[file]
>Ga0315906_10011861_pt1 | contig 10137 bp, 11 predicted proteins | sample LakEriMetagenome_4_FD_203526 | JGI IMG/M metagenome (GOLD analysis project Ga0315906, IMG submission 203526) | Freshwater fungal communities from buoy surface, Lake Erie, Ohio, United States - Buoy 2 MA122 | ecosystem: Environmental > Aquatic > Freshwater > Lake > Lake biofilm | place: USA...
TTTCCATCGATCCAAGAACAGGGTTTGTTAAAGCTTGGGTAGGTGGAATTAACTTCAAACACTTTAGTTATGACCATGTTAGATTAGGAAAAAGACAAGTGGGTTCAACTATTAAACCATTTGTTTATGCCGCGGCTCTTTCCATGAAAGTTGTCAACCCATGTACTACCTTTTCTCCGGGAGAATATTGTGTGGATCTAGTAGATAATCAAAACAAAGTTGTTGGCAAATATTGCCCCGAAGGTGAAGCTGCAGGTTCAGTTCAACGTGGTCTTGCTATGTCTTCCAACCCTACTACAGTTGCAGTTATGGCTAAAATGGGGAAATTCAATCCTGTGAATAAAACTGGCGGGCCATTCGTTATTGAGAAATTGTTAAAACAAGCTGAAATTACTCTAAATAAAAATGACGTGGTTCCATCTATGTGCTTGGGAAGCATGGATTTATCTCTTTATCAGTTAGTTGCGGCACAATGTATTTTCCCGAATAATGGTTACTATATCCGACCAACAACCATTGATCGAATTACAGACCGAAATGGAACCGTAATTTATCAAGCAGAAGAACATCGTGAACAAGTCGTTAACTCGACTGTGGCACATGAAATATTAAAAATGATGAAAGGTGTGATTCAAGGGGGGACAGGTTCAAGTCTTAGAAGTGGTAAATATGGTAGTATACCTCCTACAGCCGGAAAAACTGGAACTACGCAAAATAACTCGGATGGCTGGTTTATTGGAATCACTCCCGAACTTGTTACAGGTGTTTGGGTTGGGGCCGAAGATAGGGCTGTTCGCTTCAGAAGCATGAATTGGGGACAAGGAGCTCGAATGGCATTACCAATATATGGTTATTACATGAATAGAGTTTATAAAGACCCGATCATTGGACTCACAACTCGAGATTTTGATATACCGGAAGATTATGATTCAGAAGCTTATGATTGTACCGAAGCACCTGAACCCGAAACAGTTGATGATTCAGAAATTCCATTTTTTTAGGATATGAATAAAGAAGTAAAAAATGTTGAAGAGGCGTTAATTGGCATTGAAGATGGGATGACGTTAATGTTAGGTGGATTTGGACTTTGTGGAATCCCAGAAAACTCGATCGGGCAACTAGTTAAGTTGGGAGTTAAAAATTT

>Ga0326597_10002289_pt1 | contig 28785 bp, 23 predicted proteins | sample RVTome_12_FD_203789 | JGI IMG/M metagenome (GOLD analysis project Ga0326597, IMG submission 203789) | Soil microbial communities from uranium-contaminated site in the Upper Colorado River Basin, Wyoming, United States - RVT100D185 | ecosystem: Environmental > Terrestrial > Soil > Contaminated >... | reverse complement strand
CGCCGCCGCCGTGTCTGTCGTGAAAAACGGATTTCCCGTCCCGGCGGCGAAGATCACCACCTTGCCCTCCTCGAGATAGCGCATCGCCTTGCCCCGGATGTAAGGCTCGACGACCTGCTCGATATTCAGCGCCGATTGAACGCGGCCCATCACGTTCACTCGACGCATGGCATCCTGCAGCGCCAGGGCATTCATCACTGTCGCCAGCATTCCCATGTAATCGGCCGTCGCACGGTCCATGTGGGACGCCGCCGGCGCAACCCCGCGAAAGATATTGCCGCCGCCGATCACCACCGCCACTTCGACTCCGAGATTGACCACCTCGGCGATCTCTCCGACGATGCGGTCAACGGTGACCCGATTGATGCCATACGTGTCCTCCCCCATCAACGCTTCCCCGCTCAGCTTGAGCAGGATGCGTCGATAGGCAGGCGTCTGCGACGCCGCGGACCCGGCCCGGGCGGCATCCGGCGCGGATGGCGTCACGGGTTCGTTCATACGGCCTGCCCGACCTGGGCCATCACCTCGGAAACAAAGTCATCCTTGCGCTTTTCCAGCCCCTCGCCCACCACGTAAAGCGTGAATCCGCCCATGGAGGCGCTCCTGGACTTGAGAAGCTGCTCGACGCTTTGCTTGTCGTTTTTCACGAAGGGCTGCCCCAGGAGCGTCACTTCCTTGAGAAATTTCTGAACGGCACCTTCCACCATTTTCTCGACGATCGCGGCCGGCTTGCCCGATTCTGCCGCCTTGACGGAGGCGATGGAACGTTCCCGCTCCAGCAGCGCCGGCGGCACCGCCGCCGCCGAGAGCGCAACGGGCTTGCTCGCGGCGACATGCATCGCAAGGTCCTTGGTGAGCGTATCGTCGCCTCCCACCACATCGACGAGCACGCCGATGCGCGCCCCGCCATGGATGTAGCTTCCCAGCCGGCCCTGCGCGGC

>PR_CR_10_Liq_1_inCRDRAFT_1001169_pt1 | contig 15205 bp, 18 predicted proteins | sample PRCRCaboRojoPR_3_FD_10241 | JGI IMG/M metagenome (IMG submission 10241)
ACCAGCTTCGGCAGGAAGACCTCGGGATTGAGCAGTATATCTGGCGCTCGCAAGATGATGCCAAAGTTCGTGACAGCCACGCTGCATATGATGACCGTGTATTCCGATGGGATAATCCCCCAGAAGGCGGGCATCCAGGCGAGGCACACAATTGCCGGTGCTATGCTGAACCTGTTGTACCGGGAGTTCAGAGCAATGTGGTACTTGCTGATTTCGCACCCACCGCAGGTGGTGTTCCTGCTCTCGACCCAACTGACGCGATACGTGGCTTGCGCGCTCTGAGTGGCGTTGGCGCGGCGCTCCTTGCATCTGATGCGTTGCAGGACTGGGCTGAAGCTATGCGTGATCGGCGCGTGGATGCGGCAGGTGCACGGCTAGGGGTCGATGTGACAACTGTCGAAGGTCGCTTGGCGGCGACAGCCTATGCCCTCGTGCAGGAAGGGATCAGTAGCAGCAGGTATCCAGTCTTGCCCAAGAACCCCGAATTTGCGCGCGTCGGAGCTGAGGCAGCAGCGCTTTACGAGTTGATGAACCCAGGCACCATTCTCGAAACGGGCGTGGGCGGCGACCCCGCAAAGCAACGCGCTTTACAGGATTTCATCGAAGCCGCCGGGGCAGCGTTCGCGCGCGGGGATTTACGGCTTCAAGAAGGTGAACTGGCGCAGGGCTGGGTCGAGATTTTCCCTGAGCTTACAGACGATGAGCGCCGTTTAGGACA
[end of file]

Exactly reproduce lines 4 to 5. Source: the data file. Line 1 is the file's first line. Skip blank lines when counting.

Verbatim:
CGCCGCCGCCGTGTCTGTCGTGAAAAACGGATTTCCCGTCCCGGCGGCGAAGATCACCACCTTGCCCTCCTCGAGATAGCGCATCGCCTTGCCCCGGATGTAAGGCTCGACGACCTGCTCGATATTCAGCGCCGATTGAACGCGGCCCATCACGTTCACTCGACGCATGGCATCCTGCAGCGCCAGGGCATTCATCACTGTCGCCAGCATTCCCATGTAATCGGCCGTCGCACGGTCCATGTGGGACGCCGCCGGCGCAACCCCGCGAAAGATATTGCCGCCGCCGATCACCACCGCCACTTCGACTCCGAGATTGACCACCTCGGCGATCTCTCCGACGATGCGGTCAACGGTGACCCGATTGATGCCATACGTGTCCTCCCCCATCAACGCTTCCCCGCTCAGCTTGAGCAGGATGCGTCGATAGGCAGGCGTCTGCGACGCCGCGGACCCGGCCCGGGCGGCATCCGGCGCGGATGGCGTCACGGGTTCGTTCATACGGCCTGCCCGACCTGGGCCATCACCTCGGAAACAAAGTCATCCTTGCGCTTTTCCAGCCCCTCGCCCACCACGTAAAGCGTGAATCCGCCCATGGAGGCGCTCCTGGACTTGAGAAGCTGCTCGACGCTTTGCTTGTCGTTTTTCACGAAGGGCTGCCCCAGGAGCGTCACTTCCTTGAGAAATTTCTGAACGGCACCTTCCACCATTTTCTCGACGATCGCGGCCGGCTTGCCCGATTCTGCCGCCTTGACGGAGGCGATGGAACGTTCCCGCTCCAGCAGCGCCGGCGGCACCGCCGCCGCCGAGAGCGCAACGGGCTTGCTCGCGGCGACATGCATCGCAAGGTCCTTGGTGAGCGTATCGTCGCCTCCCACCACATCGACGAGCACGCCGATGCGCGCCCCGCCATGGATGTAGCTTCCCAGCCGGCCCTGCGCGGC

>PR_CR_10_Liq_1_inCRDRAFT_1001169_pt1 | contig 15205 bp, 18 predicted proteins | sample PRCRCaboRojoPR_3_FD_10241 | JGI IMG/M metagenome (IMG submission 10241)